Local History by Seán Beattie

Carndonagh, Carndonagh Community School, Education, Inishowen

Carndonagh Teachers 1972

Image of Staff Photo in Inish Duinn Carndonagh Community School


The two pictures show staff members of Carndonagh College in the Colgan Hall, top, and Convent of Mercy, below. The photos first appeared in INIS DÚINN, 1972, when the second edition of the school magazine was published. It ran to 52 pages and included contributions by students called Paul Fiorentini (Moville) and Paddy Doherty (Dunaff ) among others. Paul is the current Principal and Paddy taught Irish for many years. John O’Kane, (Culdaff) wrote a poem called TRAMP and Deirdre McGrory (Culdaff) wrote a poem called VOCATION. Carmel Lynott provided make-up tips. By 1972, both schools had amalgamated with a total school population of about 400. In September 1973, the two schools joined the Technical School to form Carndonagh Community School, one of the first ten established in Ireland and funded by the World Bank.

Of the college staff, four have passed away – Fr Gallagher, Fr McKenna, John O’Leary and Evelyn Beattie. Of the Convent staff, four are deceased – Helen O’Reilly, Sean McDevitt, Sister Margaret Mary McKinney and Mrs Farren.

The idea for the school magazine came from Fr McKenna in 1971. He had been a teacher in Maghera before he came to Carn College as Headmaster in 1971. Maghera had a magazine also and they included photos of all pupils and staff. Thanks to Fr McKenna, photos were published of all students thereafter except for a break in the 1980s. They can be seen today in the school corridors.

Of the College staff, Veronica McLaughlin is currently School Secretary and Fr McGoldrick is PP of Fahan. Fr Lagan became a Bishop, and was the first Guidance Counsellor in the school. John O’Leary had a great knowledge of History and English and never used text books. He came from Cork and his brother was Professor of Political Science in Queen’s University, Belfast and a published author. Jim Quigley taught Geography and was mentioned in a poem by one of his pupils who became a famous dramatist, Frank McGuinness. Andy McNelis taught mainly Irish as did Evelyn Beattie, who also taught English and Religion. Brian Gormley taught Maths and Colm Toland taught Science and Maths (and Gaelic football outside class time). I taught English, History and French (the latter for one year). In 1984, I was appointed Guidance Counsellor. Fr McKenna taught Latin for a short time before he became Principal. Fr Gallagher taught Irish.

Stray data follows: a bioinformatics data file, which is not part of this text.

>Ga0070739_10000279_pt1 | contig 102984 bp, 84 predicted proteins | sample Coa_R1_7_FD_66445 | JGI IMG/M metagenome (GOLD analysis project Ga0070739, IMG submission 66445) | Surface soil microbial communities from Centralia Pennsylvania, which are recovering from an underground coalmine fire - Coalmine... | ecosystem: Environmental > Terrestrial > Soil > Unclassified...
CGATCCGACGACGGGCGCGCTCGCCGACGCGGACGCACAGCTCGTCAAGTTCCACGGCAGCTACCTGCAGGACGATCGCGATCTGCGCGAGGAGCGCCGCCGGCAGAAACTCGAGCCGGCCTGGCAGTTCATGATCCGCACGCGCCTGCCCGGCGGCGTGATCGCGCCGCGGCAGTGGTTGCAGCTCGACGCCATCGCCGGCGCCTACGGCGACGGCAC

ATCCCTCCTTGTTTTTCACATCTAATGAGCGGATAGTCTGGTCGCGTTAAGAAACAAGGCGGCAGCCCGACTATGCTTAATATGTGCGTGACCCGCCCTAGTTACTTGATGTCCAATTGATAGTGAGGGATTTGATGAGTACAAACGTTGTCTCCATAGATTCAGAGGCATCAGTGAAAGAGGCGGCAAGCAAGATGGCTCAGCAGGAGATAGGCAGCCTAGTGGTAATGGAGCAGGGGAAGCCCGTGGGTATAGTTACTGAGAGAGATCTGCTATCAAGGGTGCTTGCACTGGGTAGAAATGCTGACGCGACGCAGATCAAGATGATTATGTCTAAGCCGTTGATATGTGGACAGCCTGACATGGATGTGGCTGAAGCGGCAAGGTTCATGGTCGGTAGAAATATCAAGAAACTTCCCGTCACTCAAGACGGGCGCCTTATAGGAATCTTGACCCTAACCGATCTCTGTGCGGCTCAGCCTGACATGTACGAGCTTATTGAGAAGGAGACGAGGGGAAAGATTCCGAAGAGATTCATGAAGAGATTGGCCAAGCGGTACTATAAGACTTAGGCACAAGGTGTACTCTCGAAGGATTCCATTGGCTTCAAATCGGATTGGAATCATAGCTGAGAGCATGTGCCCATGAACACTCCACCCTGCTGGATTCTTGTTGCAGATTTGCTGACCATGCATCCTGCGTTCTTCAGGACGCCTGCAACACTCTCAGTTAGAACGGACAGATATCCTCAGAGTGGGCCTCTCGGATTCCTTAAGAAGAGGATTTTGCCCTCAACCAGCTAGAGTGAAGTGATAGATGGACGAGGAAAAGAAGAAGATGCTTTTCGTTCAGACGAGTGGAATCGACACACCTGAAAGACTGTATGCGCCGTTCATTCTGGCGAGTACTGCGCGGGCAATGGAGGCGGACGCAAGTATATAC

When the two schools amalgamated in 1972, teachers had to travel between the Convent and the Colgan Hall. Fortunately, speed cameras had not been invented. In 1973, the Community School was not ready for students, so classes were still held in the old buildings. Overcrowding was so bad that some classes were taught in a Lough Swilly bus parked outside the Tech. That experiment was not a success.

In 2023, CCS will celebrate 50 years.

Image of Staff Photo in Inish Duinn Carndonagh Community School


  1. Fiona Dodd

    Good memories

  2. paddy simpson

    great stuff it would great to see a copy of inis duinn

    There are a few copies around and I am sure you are in them

  3. John Mc Laughlin

    Thanks for putting up the info. Only know of you by reputation, all good !!! I was in, I believe, the second intake of pupils ( ie the second lot of Leaving Cert examinees) in the original College, in the Colgan Hall. I believe the first Class/es made the news as being unusual in completing the leaving cycle in 4 years. Rev “Big Art” O Reilly was principal at the outset.

    As an aside, while agreeing that Mr O’Leary did not generally use textbooks, he did occasionally have the odd one in his case— e.g. he was likely to, while elaborating on some aspect of literature say something along the lines “as xyz says, in his book on the subject, on page 154………I think” and then take out the book from his bag and say ” sorry it was page 156″ !! . He was the proverbial font of knowledge. Some of us smart alecs (excluding myself, of course) , occasionally used to deliberately raise an issue which necessitated him rush next door into the “library ” (Fr Campbells room) to check in Encyclopaeia Brittanica— to discover that the particular volume in question had been secreted in advance by one of us. We knew that he would invariably be proven right, as he always was.

    Father Lagan was generally the favourite, as apart from anything he used to take us on our “free classes” in the Wesleyan Hall on Bridge Street and treat us to the gangster stories of Damon Runyon. Fr Lagan appeared to us to be very “Normal”– for a teacher/ priest.

    John Mc Laughlin

  4. Padraic HARVEY

    I was on the staff from 1977 to 1998, so I can remember at least fifteen from these two photographs.Having been a school inspector from Nov 1998 to March 2003, I then spent the rest of my career with the State Exams Commission. I only just retired on March 31 this year, after 41.5 years in education and exams. PS: I love Anne Harris’s boots!

  5. Patsy Toland

    Nice piece of history but it leaves out the appalling violence that was part of the daily routine for students during the late 60s in the school. The scars left by priests in particular are still reverberating through the lives of former students. I survived the school – certainly didn’t enjoy or grow through the education there.

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